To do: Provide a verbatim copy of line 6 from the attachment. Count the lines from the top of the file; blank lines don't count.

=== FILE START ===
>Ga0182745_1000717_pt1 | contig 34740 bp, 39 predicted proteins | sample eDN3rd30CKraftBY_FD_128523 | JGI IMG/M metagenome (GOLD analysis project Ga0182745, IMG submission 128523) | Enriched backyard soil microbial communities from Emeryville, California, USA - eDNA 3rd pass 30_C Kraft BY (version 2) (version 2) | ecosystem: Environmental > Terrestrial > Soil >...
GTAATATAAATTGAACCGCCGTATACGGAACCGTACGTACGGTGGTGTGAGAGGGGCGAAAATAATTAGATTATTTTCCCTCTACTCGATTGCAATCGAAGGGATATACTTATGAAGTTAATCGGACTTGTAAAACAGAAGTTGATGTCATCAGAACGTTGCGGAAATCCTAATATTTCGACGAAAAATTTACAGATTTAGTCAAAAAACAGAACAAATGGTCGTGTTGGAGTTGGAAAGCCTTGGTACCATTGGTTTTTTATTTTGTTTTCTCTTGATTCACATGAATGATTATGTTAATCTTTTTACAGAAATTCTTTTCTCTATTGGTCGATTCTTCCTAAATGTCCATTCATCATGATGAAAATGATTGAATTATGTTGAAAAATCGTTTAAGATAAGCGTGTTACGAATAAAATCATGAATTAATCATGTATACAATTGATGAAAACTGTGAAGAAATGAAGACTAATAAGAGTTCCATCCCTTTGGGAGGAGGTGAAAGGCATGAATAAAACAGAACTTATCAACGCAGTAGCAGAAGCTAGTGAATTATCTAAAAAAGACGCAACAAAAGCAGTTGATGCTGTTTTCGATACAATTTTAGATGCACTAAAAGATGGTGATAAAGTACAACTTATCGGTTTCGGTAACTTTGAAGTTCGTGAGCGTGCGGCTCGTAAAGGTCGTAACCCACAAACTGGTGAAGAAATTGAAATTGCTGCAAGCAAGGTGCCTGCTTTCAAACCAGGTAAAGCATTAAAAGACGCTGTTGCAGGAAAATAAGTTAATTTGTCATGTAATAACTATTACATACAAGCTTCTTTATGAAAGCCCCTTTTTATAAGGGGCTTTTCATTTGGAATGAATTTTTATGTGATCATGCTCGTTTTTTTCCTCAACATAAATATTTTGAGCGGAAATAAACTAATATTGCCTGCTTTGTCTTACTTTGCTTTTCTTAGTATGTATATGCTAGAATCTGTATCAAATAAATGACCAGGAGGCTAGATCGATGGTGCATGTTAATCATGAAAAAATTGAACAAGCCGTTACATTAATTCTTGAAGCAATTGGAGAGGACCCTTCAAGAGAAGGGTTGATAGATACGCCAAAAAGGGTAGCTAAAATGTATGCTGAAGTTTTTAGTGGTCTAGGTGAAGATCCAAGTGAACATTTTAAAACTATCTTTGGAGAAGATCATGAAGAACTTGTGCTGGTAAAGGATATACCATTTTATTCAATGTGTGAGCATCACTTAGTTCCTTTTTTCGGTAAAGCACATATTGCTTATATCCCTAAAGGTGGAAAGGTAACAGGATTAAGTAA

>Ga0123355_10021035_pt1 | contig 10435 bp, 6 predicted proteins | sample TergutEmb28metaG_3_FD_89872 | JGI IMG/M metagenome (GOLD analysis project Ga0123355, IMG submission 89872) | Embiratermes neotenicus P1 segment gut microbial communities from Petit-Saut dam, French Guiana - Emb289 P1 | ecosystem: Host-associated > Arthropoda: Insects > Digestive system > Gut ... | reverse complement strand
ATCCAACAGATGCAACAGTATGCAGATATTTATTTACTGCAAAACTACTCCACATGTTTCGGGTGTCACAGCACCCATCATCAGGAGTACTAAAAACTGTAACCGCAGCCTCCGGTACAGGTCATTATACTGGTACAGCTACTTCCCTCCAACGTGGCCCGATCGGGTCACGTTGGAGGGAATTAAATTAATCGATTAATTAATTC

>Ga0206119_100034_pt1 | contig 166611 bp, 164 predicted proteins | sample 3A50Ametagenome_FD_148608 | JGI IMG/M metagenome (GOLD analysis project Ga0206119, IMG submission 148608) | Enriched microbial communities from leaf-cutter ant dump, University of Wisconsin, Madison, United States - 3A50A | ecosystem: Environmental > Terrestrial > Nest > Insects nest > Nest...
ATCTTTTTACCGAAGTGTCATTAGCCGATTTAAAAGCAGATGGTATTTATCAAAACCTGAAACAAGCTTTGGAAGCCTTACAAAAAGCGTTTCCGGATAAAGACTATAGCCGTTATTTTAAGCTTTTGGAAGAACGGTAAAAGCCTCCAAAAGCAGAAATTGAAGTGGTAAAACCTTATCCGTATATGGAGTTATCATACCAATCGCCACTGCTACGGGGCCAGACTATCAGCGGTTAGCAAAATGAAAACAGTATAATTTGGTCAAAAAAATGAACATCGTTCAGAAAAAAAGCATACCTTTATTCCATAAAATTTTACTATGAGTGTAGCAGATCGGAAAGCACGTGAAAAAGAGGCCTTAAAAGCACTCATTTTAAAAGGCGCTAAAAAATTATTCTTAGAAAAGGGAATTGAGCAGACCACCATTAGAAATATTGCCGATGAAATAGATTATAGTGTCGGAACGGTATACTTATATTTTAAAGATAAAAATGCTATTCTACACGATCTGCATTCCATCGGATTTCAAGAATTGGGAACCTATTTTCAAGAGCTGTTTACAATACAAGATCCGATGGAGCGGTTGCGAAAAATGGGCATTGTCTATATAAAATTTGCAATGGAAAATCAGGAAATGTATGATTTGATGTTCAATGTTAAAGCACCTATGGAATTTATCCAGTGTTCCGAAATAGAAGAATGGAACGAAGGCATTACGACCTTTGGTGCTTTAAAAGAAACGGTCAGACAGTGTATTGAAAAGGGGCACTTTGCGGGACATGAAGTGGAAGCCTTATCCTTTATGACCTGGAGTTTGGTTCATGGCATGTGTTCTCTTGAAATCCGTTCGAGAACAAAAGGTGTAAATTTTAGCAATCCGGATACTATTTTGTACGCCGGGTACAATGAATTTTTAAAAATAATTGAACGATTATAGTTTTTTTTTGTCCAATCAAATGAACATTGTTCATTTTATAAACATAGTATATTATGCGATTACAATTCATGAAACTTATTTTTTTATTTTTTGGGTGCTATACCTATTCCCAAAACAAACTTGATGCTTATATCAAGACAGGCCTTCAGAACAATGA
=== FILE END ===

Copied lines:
ATCTTTTTACCGAAGTGTCATTAGCCGATTTAAAAGCAGATGGTATTTATCAAAACCTGAAACAAGCTTTGGAAGCCTTACAAAAAGCGTTTCCGGATAAAGACTATAGCCGTTATTTTAAGCTTTTGGAAGAACGGTAAAAGCCTCCAAAAGCAGAAATTGAAGTGGTAAAACCTTATCCGTATATGGAGTTATCATACCAATCGCCACTGCTACGGGGCCAGACTATCAGCGGTTAGCAAAATGAAAACAGTATAATTTGGTCAAAAAAATGAACATCGTTCAGAAAAAAAGCATACCTTTATTCCATAAAATTTTACTATGAGTGTAGCAGATCGGAAAGCACGTGAAAAAGAGGCCTTAAAAGCACTCATTTTAAAAGGCGCTAAAAAATTATTCTTAGAAAAGGGAATTGAGCAGACCACCATTAGAAATATTGCCGATGAAATAGATTATAGTGTCGGAACGGTATACTTATATTTTAAAGATAAAAATGCTATTCTACACGATCTGCATTCCATCGGATTTCAAGAATTGGGAACCTATTTTCAAGAGCTGTTTACAATACAAGATCCGATGGAGCGGTTGCGAAAAATGGGCATTGTCTATATAAAATTTGCAATGGAAAATCAGGAAATGTATGATTTGATGTTCAATGTTAAAGCACCTATGGAATTTATCCAGTGTTCCGAAATAGAAGAATGGAACGAAGGCATTACGACCTTTGGTGCTTTAAAAGAAACGGTCAGACAGTGTATTGAAAAGGGGCACTTTGCGGGACATGAAGTGGAAGCCTTATCCTTTATGACCTGGAGTTTGGTTCATGGCATGTGTTCTCTTGAAATCCGTTCGAGAACAAAAGGTGTAAATTTTAGCAATCCGGATACTATTTTGTACGCCGGGTACAATGAATTTTTAAAAATAATTGAACGATTATAGTTTTTTTTTGTCCAATCAAATGAACATTGTTCATTTTATAAACATAGTATATTATGCGATTACAATTCATGAAACTTATTTTTTTATTTTTTGGGTGCTATACCTATTCCCAAAACAAACTTGATGCTTATATCAAGACAGGCCTTCAGAACAATGA